Great Marketing for Crappy Kids’ Cereal Draws Fire

This week, Washington, DC-based Center for Science in the Public Interest released a report analyzing the nutritional quality of foods marketed to children on Nickelodeon. The report is a follow-up to CSPI’s 2005 report and Guidelines for Responsible Food Marketing to Children. The report found that 80% of Nickelodeon food commercials are for poor nutritional-quality foods, down from 90% of all food commercials included in the 2005 study.

One of the most troubling areas highlighted in the study was the dismal performance of children’s cereals advertised on Nickelodeon.  Ten percent of all of the food advertisements on Nickelodeon during the CSPI study period were for cereal. Of these, almost 60% were cereals of poor nutritional quality:

Percent of Foods Chart

CSPI recommends that to be of high-nutritional value, a cereal should have at least 2.5 g of fiber or 8 g whole grain and should contain 10% daily value for fiber as well as vitamins A, C, E, calcium, magnesium, potassium, iron and protein. Ready to eat cereals can (and should!) be a great source of iron-fortified, whole-grain carbohydrate for kids. The reality is – the ones marketed directly to children rarely are.

The CSPI report comes on the heels of a recent backlash against high sugar cereals like Apple Jacks and Froot Loops masquerading as “good sources” of fiber. The FDA allows the claim “good source of fiber” for foods that have 2.5 to 4.9 grams of fiber per serving; the FDA does not allow the “good source” claim if that same food has one of the following per serving:

  • More than 13 grams of fat
  • More than 4 grams of saturated fat
  • More than 60 milligrams of cholesterol
  • More than 480 milligrams of sodium

Apple Jacks LabelWhat nutrient is conspicuously absent from this list? Sugar…the very ingredient that you get 12 grams of in every serving of Apple Jacks! So Kellogg’s can market their product as being a “good source of fiber” even though sugar is the VERY FIRST INGREDIENT in the ingredient list!

Another recent report on the marketing and deleterious effects of high-sugar cereals comes from Kelly Brownell, Ph.D. of Yale University’s Rudd Center for Food Policy and Obesity. This October 2009 study reported that cereals marketed directly to kids have 85% more sugar, 65% less fiber and 60% more sodium than adult cereal. And not only do marketers target high-sugar cereals to kids, but they adorn those same cereal boxes with “better-for-you” industry-created, controversial front-of-package labeling.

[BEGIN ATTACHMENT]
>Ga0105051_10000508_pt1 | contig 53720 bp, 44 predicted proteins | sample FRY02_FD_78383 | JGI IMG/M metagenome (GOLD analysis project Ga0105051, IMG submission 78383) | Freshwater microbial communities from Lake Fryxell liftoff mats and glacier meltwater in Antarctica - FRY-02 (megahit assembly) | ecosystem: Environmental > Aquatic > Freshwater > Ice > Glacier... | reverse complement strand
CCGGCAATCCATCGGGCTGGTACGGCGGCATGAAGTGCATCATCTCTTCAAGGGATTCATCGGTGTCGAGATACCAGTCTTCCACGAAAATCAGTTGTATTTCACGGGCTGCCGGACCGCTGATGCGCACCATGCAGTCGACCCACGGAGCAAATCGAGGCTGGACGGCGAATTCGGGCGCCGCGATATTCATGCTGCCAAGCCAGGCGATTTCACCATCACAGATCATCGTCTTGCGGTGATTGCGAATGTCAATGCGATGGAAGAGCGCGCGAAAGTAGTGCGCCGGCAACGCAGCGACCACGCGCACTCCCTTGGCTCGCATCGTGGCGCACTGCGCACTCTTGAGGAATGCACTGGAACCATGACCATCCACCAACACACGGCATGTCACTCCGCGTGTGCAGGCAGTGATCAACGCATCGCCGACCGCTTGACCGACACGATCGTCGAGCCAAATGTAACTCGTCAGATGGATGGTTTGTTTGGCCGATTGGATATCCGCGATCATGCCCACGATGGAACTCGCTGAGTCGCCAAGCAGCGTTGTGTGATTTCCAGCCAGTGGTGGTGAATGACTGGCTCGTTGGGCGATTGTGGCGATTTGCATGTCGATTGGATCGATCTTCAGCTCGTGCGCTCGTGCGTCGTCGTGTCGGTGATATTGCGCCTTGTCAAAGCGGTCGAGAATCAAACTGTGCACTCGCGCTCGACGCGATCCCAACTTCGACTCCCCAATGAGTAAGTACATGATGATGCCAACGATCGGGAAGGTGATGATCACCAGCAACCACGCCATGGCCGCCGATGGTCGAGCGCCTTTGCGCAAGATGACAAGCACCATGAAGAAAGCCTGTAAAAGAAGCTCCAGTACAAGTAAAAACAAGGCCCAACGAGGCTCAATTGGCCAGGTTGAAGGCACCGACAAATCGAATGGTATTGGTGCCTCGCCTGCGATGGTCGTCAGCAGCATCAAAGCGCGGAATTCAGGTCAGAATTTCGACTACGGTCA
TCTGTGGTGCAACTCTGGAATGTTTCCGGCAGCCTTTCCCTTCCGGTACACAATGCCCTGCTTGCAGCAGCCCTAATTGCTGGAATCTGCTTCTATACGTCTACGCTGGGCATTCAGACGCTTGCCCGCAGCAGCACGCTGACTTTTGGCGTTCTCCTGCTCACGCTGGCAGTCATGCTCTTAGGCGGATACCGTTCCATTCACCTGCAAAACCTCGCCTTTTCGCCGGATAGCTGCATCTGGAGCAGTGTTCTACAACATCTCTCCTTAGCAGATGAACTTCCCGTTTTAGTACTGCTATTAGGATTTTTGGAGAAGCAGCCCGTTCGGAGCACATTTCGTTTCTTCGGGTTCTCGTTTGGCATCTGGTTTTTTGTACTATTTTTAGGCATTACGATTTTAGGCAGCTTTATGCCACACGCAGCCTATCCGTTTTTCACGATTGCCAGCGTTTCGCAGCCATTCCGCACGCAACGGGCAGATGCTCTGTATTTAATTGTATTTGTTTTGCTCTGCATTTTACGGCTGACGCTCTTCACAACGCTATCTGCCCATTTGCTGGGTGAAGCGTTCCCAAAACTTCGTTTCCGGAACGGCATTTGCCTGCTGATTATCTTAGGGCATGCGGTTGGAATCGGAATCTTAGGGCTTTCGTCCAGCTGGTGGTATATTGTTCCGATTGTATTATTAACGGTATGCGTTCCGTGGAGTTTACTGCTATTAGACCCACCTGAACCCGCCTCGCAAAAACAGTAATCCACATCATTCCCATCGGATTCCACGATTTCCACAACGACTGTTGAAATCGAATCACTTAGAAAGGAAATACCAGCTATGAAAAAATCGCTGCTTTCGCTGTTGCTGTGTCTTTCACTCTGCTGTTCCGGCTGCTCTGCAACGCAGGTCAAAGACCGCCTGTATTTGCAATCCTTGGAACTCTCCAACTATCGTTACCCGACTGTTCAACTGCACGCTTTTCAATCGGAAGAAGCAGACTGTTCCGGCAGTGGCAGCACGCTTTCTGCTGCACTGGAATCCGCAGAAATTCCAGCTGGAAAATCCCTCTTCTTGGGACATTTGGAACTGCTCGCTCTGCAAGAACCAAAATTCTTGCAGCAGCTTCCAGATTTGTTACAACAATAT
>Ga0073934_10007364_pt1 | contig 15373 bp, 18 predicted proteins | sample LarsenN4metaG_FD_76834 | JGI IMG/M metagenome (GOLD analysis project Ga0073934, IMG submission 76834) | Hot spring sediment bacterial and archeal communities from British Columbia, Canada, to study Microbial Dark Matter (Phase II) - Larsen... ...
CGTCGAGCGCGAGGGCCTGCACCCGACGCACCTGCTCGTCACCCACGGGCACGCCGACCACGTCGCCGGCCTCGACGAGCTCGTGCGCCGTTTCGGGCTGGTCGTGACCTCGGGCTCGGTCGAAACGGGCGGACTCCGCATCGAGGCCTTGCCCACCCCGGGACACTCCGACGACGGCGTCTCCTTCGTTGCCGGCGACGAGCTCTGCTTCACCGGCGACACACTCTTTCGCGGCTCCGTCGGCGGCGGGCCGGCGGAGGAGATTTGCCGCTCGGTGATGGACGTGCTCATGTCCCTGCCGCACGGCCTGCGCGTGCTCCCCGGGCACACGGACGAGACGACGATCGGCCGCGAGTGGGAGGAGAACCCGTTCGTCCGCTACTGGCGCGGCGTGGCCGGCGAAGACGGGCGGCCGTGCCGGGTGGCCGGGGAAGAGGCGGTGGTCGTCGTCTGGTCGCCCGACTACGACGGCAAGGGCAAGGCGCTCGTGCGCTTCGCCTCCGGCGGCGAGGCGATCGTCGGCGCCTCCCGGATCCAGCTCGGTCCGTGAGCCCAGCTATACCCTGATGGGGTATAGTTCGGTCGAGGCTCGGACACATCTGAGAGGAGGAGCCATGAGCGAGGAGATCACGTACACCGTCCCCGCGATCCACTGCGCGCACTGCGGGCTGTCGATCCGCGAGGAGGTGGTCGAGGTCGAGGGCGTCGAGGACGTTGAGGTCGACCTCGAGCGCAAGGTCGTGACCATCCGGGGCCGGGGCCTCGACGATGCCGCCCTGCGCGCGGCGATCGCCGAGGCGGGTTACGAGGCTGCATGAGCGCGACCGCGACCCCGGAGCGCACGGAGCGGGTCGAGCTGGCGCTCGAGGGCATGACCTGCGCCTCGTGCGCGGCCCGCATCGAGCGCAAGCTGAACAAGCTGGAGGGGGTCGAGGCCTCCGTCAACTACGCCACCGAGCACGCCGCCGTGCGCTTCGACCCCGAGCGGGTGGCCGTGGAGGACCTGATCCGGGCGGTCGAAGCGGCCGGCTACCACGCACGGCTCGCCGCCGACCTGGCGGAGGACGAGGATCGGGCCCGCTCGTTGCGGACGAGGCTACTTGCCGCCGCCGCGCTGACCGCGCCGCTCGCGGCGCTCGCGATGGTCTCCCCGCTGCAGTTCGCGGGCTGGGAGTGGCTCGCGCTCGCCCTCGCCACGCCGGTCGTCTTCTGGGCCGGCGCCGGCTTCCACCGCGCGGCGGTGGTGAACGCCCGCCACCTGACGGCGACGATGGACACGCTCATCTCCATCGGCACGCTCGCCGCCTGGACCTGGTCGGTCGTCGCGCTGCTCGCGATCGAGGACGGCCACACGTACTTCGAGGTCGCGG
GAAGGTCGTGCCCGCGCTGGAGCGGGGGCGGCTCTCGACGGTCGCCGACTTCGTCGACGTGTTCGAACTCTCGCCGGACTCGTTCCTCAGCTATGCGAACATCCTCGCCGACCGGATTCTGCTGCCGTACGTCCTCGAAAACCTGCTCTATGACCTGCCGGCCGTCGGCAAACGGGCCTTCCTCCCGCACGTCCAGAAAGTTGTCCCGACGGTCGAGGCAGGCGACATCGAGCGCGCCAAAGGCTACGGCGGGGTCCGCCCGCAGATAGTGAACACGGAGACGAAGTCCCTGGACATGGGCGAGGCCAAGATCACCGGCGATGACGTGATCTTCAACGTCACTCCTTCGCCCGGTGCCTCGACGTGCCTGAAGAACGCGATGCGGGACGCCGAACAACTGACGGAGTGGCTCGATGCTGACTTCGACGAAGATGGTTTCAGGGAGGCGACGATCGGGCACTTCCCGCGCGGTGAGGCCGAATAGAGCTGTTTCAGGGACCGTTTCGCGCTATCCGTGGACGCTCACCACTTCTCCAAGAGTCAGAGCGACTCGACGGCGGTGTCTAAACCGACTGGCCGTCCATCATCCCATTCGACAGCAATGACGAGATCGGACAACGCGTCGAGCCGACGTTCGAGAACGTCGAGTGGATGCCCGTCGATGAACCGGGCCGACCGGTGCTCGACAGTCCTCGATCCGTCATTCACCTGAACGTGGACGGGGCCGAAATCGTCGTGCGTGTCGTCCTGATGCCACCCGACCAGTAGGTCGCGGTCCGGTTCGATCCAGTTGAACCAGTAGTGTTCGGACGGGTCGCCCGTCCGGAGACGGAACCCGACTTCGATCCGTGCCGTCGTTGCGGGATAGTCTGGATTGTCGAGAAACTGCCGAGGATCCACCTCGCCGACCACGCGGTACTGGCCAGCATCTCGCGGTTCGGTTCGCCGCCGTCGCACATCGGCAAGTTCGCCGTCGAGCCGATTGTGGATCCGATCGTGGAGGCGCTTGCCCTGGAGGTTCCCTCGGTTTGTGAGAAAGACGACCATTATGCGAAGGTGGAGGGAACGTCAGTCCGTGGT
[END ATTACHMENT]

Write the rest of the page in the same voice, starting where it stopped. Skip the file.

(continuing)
In the United States there are no laws that prohibit direct marketing of unhealthy foods to children, despite the obviously negative effects that have been borne out in recent studies. Rather, any limitations are industry-opposed, and largely ignored. The Institute of Medicine of the National Academies stated in 2006, “Industry should develop and strictly adhere to marketing and advertising guidelines that minimize the risk of obesity in children and youth”. But since nobody is making industry do anything to limit marketing that makes kids fat, what can be done?

Health and nutrition think tanks and research institutions continue to rely on industry self-regulation and pressure tactics as their only tool in this uphill battle. CSPI’s Key Recommendations from this week’s report include:

  • Chuck E. Cheese’s, Perfetti van Melle (maker of Air Heads candy), IHOP restaurants, Topps Candy (maker of Baby Bottle Pop candy), YUM! Brands (KFC, Taco Bell, Pizza Hut), and all other food and beverage companies that market to children – through television or any other media – should join the Children’s Food and Beverage Advertising Initiative (CFBAI)
  • The Council of Better Business Bureaus should revise its CFBAI guidelines to include a set of nutrition standards, which all participating companies must comply with, such as those being
    developed by the Interagency Working Group on Food Marketed to Children
  • Nickelodeon and other media companies should have comprehensive policies for marketing to
    children that cover all their media and should air only ads aimed at children for foods that meet
    strong nutrition standards

What if you or your kids – God forbid – still want to eat cereal?! The Brownell/Yale report created a Nutrition Profile Index (NPI) score ranking all child and family cereal brands stocked in more than 5% of supermarkets in May 2009. According to their report, the top 15 most nutritious cereals are (in decreasing order of nutritional quailty):

  1. Kellogg Mini-Wheats
  2. Barbara’s Bakery Organic Wild Puffs
  3. Kashi Mighty Bites
  4. Kashi Honey Sunshine
  5. Cascadian Farm Clifford Crunch
  6. Kellogg Hannah Montana
  7. General Mills Kix
  8. Quaker Life
  9. General Mills Cheerios (excluding Honey Nut)
  10. Barbara’s Bakery Puffins
  11. Annie’s Bunnies
  12. Nature’s Path EnviroKidz Organic
  13. General Mills Dora the Explorer
  14. Cascadian Farm Cinnamon Crunch
  15. Post Raisin Bran

A final set of recommendations for choosing a healthy cereal comes from sports dietitian Nancy Clark and her Sports Nutrition Guidebook (3rd ed.):